Monday, July 06, 2009

Use Twitter and Facebook "not to get laid off"! Oh, really?


While the news about layoffs continues to accumulate, the Wall Street Journal today (Monday July 6) led off with a story “Companies, Workers Tangle Over Law to Curb Layoffs,” by Ianthe Jeanne Dugan, link here. The article concerns the Worker Adjustment and Retraining Notification Act, which requires 60 days notice of layoffs in certain situations where communities are heaving affected.

Then today AOL, in a column called “How Not to Get Laid Off”, Managing your career: Ariane de Bonvoisin and John Kilcullen provided a column “Identify 10 Skills You Need to Survive the Next Round of Layoffs at your Job”, link here. A lot of it was cowtowing and nose-holding and self-sacrifice around the margins, proving you can give away a little more effort than your coworkers who might have more family responsibilities. That is, lowball your coworkers. (Forget solidarity.) But it was tip #9 that got my attention: “Start Tweeting or Start Packing.”

I note this quote from the article:

“’No time for "I don't do Twitter or Facebook.’" Acquaint yourself with social networks, mobile applications, and commerce platforms to remain relevant. Let them intimidate you and you give your boss reasons to replace you with someone younger and more in the game.”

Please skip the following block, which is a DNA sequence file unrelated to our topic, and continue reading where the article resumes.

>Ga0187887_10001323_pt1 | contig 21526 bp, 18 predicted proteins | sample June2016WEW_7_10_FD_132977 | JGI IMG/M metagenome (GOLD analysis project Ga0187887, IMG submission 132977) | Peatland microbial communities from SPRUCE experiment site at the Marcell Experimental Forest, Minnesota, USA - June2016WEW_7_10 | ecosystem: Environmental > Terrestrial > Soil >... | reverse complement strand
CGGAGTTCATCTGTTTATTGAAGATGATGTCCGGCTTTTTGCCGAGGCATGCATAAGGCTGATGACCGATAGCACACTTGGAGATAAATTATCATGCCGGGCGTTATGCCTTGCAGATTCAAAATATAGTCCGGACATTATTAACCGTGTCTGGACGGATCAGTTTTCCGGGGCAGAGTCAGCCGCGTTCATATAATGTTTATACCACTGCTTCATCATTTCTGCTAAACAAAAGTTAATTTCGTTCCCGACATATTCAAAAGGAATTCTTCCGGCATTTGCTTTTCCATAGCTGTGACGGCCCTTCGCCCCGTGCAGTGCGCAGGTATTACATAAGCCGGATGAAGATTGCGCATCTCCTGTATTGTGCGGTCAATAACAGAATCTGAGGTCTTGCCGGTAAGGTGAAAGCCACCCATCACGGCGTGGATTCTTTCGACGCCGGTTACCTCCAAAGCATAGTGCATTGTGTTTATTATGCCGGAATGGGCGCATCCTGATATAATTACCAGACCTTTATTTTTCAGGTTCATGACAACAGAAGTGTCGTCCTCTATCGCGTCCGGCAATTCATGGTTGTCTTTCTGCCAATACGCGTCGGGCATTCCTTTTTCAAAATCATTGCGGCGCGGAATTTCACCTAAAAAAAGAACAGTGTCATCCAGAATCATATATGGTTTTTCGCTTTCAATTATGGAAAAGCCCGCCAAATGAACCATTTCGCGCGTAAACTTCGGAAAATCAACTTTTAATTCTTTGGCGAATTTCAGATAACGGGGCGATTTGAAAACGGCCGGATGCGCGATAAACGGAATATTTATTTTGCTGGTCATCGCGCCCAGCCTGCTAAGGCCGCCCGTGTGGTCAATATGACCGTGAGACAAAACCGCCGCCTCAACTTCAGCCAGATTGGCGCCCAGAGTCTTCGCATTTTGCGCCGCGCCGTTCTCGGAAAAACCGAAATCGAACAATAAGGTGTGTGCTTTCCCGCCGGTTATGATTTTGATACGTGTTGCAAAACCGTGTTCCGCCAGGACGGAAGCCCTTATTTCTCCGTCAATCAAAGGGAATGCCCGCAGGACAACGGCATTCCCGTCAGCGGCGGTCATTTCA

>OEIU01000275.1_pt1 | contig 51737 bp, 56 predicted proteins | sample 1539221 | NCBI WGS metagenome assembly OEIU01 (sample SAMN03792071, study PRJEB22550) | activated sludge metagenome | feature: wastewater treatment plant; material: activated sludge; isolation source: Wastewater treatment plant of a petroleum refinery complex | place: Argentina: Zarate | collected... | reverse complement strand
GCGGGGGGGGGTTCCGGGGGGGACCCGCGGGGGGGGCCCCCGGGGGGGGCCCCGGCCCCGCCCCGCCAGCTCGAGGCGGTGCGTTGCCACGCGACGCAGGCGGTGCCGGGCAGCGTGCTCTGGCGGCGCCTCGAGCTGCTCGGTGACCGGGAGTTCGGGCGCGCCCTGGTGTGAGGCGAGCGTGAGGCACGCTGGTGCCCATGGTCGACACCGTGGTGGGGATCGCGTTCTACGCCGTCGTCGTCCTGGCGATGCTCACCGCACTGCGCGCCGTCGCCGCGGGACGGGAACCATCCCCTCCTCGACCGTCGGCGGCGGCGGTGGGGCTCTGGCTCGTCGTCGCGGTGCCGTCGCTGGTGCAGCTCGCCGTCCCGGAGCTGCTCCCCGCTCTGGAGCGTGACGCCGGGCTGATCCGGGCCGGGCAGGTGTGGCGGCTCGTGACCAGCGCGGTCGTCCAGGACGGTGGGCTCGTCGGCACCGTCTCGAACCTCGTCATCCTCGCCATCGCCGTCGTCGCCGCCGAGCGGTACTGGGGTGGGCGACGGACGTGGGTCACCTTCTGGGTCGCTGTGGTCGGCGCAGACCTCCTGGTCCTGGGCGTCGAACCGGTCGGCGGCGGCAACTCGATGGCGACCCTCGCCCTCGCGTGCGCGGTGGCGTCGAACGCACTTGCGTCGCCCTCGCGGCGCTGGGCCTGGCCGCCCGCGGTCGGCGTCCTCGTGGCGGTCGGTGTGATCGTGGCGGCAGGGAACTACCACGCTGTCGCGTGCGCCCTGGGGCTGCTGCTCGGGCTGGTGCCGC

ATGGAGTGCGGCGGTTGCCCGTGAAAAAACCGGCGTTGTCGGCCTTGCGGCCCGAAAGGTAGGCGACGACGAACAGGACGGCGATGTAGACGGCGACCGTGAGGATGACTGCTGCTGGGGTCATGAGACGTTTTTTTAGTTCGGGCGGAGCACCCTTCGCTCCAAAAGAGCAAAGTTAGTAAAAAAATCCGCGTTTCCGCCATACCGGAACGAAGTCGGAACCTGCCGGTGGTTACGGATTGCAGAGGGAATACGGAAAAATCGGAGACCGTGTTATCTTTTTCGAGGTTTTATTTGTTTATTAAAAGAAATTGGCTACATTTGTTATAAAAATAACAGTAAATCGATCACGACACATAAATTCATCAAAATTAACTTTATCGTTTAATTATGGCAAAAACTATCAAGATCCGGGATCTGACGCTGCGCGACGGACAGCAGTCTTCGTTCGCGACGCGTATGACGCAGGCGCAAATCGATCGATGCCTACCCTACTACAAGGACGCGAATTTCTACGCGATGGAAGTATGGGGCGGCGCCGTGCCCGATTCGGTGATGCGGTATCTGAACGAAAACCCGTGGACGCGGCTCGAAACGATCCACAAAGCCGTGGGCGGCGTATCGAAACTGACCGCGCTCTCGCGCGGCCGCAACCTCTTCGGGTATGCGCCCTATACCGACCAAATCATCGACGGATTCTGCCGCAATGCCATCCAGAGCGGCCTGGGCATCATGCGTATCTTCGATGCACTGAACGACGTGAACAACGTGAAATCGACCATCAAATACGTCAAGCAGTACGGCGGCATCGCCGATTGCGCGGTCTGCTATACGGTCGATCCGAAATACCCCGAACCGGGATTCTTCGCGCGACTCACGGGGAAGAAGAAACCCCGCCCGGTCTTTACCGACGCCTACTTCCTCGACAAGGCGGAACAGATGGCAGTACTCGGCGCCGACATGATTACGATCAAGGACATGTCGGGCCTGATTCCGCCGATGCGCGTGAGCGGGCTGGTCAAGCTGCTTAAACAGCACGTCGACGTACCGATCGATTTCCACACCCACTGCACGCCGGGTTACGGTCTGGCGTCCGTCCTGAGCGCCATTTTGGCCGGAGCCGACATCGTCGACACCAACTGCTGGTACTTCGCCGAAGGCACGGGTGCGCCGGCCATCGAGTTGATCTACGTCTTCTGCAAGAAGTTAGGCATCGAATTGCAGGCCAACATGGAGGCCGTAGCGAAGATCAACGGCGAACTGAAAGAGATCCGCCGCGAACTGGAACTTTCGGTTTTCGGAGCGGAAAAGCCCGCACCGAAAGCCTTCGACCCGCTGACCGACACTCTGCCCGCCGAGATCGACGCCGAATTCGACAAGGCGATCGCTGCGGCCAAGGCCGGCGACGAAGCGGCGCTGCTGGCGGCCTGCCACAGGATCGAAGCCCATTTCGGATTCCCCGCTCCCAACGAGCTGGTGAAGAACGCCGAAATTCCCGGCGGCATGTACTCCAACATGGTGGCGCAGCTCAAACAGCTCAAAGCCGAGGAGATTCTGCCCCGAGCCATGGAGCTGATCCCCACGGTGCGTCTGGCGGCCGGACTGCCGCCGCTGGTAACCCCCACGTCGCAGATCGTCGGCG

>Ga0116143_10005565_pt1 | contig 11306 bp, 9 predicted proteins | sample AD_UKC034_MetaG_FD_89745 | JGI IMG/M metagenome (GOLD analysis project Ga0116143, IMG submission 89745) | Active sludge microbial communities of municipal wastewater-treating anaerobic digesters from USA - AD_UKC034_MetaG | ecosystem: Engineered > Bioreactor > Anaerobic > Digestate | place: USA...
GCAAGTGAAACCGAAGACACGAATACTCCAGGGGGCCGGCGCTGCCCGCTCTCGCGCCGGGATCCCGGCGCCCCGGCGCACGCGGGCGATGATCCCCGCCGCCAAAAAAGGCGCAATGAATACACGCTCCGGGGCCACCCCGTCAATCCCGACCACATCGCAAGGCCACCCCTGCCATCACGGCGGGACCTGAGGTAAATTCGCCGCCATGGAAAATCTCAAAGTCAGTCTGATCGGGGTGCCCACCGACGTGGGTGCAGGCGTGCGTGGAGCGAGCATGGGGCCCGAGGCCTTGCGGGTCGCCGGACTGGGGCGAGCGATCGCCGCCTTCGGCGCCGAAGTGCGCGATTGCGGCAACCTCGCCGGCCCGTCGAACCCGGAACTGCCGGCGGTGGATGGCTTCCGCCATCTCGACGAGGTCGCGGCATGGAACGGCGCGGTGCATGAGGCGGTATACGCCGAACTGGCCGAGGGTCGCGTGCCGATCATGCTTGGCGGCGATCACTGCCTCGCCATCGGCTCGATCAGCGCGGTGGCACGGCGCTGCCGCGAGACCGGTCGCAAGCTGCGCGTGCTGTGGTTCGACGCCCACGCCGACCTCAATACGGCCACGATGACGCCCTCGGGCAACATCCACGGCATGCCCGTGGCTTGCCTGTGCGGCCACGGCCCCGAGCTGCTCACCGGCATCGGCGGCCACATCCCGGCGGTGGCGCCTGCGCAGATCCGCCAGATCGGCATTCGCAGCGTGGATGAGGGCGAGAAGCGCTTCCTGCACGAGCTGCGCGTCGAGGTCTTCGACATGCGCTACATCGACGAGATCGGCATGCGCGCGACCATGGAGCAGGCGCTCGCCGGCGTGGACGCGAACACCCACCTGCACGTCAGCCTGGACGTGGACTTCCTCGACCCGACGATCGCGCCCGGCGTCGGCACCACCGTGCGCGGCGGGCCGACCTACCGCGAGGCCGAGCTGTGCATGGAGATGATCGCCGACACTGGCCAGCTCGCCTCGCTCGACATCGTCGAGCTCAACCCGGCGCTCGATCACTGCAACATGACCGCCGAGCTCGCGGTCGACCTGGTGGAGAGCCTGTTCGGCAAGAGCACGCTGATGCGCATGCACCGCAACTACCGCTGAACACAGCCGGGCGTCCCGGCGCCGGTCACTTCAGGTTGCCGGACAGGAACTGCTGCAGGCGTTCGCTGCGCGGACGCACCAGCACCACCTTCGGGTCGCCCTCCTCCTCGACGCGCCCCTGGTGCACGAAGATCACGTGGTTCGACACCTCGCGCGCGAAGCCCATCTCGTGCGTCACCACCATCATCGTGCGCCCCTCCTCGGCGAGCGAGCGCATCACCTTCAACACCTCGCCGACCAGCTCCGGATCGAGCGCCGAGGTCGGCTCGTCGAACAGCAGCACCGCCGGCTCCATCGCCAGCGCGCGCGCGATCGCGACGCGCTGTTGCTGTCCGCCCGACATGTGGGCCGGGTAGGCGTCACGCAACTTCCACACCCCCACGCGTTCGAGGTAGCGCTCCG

Note how you read this: It’s important to use the free-entry mechanisms, but now it’s important to brand yourself online for the work you are going to do. That certainly makes sense for younger people, coming out of college. Now, I branded myself a dozen years ago as a social activist (regarding “don’t ask don’t tell” among other things) so it’s a little late to think that Twitter could rebrand me as a mainframe programmer. Of course, my self-branding branches out. On one of my blogs, for example, I've identified "young composers" and "pianists" as categories, encouraging them to learn of each other's work. In my position, I don't think it hurts to be a 66-year-old Ryan Seacrest.

More and more, a unified web presence is becoming necessary for self-branding. Nobody understood this even five years ago.

Or is a "diverse" presence a good thing after all? Do you need to focus on narrow expertise, or do you need to diversity and move in several directions? Ten years ago, we thought the latter; we have narrowed our expectations from self-expression, as an antidote to unreliable corporate and labor paternalism, somewhat.

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